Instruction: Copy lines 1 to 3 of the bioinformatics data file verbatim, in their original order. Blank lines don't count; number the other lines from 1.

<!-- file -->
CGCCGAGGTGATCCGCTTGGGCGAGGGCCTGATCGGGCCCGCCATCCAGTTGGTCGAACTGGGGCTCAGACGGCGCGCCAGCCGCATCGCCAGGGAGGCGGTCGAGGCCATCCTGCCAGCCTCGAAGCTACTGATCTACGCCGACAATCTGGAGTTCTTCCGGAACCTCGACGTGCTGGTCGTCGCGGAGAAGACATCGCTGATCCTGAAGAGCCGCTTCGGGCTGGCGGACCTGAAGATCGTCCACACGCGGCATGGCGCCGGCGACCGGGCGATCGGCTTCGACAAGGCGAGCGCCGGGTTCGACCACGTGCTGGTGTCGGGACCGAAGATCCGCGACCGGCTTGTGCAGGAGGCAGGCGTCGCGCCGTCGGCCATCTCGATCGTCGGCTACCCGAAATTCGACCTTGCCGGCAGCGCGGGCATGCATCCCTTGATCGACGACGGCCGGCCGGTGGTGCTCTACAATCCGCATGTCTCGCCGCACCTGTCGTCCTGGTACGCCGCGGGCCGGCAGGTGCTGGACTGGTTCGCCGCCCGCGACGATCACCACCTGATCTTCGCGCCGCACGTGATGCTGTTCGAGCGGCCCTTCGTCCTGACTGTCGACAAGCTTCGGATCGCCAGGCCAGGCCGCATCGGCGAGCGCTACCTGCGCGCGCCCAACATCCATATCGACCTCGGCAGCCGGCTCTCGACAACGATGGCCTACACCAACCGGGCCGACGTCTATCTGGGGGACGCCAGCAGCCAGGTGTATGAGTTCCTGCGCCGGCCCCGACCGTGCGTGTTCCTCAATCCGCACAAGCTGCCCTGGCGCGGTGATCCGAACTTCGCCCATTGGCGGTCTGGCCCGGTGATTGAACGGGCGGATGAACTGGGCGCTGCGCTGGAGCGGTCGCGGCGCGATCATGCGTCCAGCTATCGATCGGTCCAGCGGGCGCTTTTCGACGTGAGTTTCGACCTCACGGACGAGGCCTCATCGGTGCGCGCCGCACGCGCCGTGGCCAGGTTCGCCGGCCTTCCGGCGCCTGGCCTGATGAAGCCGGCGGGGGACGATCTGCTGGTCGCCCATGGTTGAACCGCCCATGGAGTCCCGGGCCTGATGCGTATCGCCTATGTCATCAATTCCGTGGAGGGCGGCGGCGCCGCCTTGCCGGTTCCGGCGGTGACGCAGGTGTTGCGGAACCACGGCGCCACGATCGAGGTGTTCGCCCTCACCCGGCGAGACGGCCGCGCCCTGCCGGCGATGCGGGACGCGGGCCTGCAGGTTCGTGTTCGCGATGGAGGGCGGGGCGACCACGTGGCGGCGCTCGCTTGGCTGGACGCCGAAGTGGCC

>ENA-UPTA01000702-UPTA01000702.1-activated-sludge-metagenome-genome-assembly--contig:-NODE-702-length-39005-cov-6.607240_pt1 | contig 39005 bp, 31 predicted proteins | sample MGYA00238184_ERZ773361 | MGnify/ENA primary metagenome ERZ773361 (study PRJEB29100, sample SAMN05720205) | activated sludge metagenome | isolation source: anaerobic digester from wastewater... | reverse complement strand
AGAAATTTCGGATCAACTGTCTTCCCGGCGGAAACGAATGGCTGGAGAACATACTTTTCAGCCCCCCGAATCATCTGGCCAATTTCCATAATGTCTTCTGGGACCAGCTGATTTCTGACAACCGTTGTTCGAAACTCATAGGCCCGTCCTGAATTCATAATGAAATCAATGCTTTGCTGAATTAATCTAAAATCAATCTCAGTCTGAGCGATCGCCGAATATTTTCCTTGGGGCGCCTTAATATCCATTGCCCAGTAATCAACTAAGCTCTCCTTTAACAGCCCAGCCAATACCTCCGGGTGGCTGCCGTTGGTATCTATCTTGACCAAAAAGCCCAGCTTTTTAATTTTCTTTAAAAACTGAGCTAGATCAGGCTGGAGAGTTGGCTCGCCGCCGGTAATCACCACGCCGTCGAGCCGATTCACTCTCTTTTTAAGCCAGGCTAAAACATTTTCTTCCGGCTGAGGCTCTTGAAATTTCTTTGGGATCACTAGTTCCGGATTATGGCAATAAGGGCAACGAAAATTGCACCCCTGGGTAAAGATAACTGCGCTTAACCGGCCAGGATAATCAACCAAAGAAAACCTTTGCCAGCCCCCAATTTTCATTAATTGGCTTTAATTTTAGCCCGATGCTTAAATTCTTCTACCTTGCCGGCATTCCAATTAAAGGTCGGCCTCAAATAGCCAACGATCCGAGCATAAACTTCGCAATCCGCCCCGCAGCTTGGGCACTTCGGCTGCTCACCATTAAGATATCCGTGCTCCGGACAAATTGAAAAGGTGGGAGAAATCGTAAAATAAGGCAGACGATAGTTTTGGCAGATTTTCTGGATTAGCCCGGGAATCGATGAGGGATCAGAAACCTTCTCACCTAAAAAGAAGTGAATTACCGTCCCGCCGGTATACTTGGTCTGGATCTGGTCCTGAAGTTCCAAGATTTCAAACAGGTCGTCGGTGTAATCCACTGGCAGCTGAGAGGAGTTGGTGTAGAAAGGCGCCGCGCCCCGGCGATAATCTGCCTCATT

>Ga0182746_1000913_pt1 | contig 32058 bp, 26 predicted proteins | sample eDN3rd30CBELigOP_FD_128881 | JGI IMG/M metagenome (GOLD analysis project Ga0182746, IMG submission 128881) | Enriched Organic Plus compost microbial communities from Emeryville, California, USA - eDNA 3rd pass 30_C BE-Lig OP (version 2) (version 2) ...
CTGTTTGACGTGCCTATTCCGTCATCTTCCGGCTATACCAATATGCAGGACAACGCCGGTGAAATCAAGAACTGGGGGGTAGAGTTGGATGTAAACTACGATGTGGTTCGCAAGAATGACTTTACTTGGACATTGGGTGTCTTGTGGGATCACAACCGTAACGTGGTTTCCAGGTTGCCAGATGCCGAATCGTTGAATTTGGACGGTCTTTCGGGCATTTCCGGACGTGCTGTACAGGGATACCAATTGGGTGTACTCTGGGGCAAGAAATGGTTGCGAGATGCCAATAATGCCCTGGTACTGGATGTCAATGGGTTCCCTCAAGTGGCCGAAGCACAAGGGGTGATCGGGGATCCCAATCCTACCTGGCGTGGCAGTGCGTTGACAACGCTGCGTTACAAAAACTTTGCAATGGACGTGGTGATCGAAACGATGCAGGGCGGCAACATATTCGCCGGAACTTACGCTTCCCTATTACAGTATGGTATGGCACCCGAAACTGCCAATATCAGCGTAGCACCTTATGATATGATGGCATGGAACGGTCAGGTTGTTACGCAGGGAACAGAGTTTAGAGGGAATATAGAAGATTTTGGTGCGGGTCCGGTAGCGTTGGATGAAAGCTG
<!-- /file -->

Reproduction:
CGCCGAGGTGATCCGCTTGGGCGAGGGCCTGATCGGGCCCGCCATCCAGTTGGTCGAACTGGGGCTCAGACGGCGCGCCAGCCGCATCGCCAGGGAGGCGGTCGAGGCCATCCTGCCAGCCTCGAAGCTACTGATCTACGCCGACAATCTGGAGTTCTTCCGGAACCTCGACGTGCTGGTCGTCGCGGAGAAGACATCGCTGATCCTGAAGAGCCGCTTCGGGCTGGCGGACCTGAAGATCGTCCACACGCGGCATGGCGCCGGCGACCGGGCGATCGGCTTCGACAAGGCGAGCGCCGGGTTCGACCACGTGCTGGTGTCGGGACCGAAGATCCGCGACCGGCTTGTGCAGGAGGCAGGCGTCGCGCCGTCGGCCATCTCGATCGTCGGCTACCCGAAATTCGACCTTGCCGGCAGCGCGGGCATGCATCCCTTGATCGACGACGGCCGGCCGGTGGTGCTCTACAATCCGCATGTCTCGCCGCACCTGTCGTCCTGGTACGCCGCGGGCCGGCAGGTGCTGGACTGGTTCGCCGCCCGCGACGATCACCACCTGATCTTCGCGCCGCACGTGATGCTGTTCGAGCGGCCCTTCGTCCTGACTGTCGACAAGCTTCGGATCGCCAGGCCAGGCCGCATCGGCGAGCGCTACCTGCGCGCGCCCAACATCCATATCGACCTCGGCAGCCGGCTCTCGACAACGATGGCCTACACCAACCGGGCCGACGTCTATCTGGGGGACGCCAGCAGCCAGGTGTATGAGTTCCTGCGCCGGCCCCGACCGTGCGTGTTCCTCAATCCGCACAAGCTGCCCTGGCGCGGTGATCCGAACTTCGCCCATTGGCGGTCTGGCCCGGTGATTGAACGGGCGGATGAACTGGGCGCTGCGCTGGAGCGGTCGCGGCGCGATCATGCGTCCAGCTATCGATCGGTCCAGCGGGCGCTTTTCGACGTGAGTTTCGACCTCACGGACGAGGCCTCATCGGTGCGCGCCGCACGCGCCGTGGCCAGGTTCGCCGGCCTTCCGGCGCCTGGCCTGATGAAGCCGGCGGGGGACGATCTGCTGGTCGCCCATGGTTGAACCGCCCATGGAGTCCCGGGCCTGATGCGTATCGCCTATGTCATCAATTCCGTGGAGGGCGGCGGCGCCGCCTTGCCGGTTCCGGCGGTGACGCAGGTGTTGCGGAACCACGGCGCCACGATCGAGGTGTTCGCCCTCACCCGGCGAGACGGCCGCGCCCTGCCGGCGATGCGGGACGCGGGCCTGCAGGTTCGTGTTCGCGATGGAGGGCGGGGCGACCACGTGGCGGCGCTCGCTTGGCTGGACGCCGAAGTGGCC

>ENA-UPTA01000702-UPTA01000702.1-activated-sludge-metagenome-genome-assembly--contig:-NODE-702-length-39005-cov-6.607240_pt1 | contig 39005 bp, 31 predicted proteins | sample MGYA00238184_ERZ773361 | MGnify/ENA primary metagenome ERZ773361 (study PRJEB29100, sample SAMN05720205) | activated sludge metagenome | isolation source: anaerobic digester from wastewater... | reverse complement strand
AGAAATTTCGGATCAACTGTCTTCCCGGCGGAAACGAATGGCTGGAGAACATACTTTTCAGCCCCCCGAATCATCTGGCCAATTTCCATAATGTCTTCTGGGACCAGCTGATTTCTGACAACCGTTGTTCGAAACTCATAGGCCCGTCCTGAATTCATAATGAAATCAATGCTTTGCTGAATTAATCTAAAATCAATCTCAGTCTGAGCGATCGCCGAATATTTTCCTTGGGGCGCCTTAATATCCATTGCCCAGTAATCAACTAAGCTCTCCTTTAACAGCCCAGCCAATACCTCCGGGTGGCTGCCGTTGGTATCTATCTTGACCAAAAAGCCCAGCTTTTTAATTTTCTTTAAAAACTGAGCTAGATCAGGCTGGAGAGTTGGCTCGCCGCCGGTAATCACCACGCCGTCGAGCCGATTCACTCTCTTTTTAAGCCAGGCTAAAACATTTTCTTCCGGCTGAGGCTCTTGAAATTTCTTTGGGATCACTAGTTCCGGATTATGGCAATAAGGGCAACGAAAATTGCACCCCTGGGTAAAGATAACTGCGCTTAACCGGCCAGGATAATCAACCAAAGAAAACCTTTGCCAGCCCCCAATTTTCATTAATTGGCTTTAATTTTAGCCCGATGCTTAAATTCTTCTACCTTGCCGGCATTCCAATTAAAGGTCGGCCTCAAATAGCCAACGATCCGAGCATAAACTTCGCAATCCGCCCCGCAGCTTGGGCACTTCGGCTGCTCACCATTAAGATATCCGTGCTCCGGACAAATTGAAAAGGTGGGAGAAATCGTAAAATAAGGCAGACGATAGTTTTGGCAGATTTTCTGGATTAGCCCGGGAATCGATGAGGGATCAGAAACCTTCTCACCTAAAAAGAAGTGAATTACCGTCCCGCCGGTATACTTGGTCTGGATCTGGTCCTGAAGTTCCAAGATTTCAAACAGGTCGTCGGTGTAATCCACTGGCAGCTGAGAGGAGTTGGTGTAGAAAGGCGCCGCGCCCCGGCGATAATCTGCCTCATT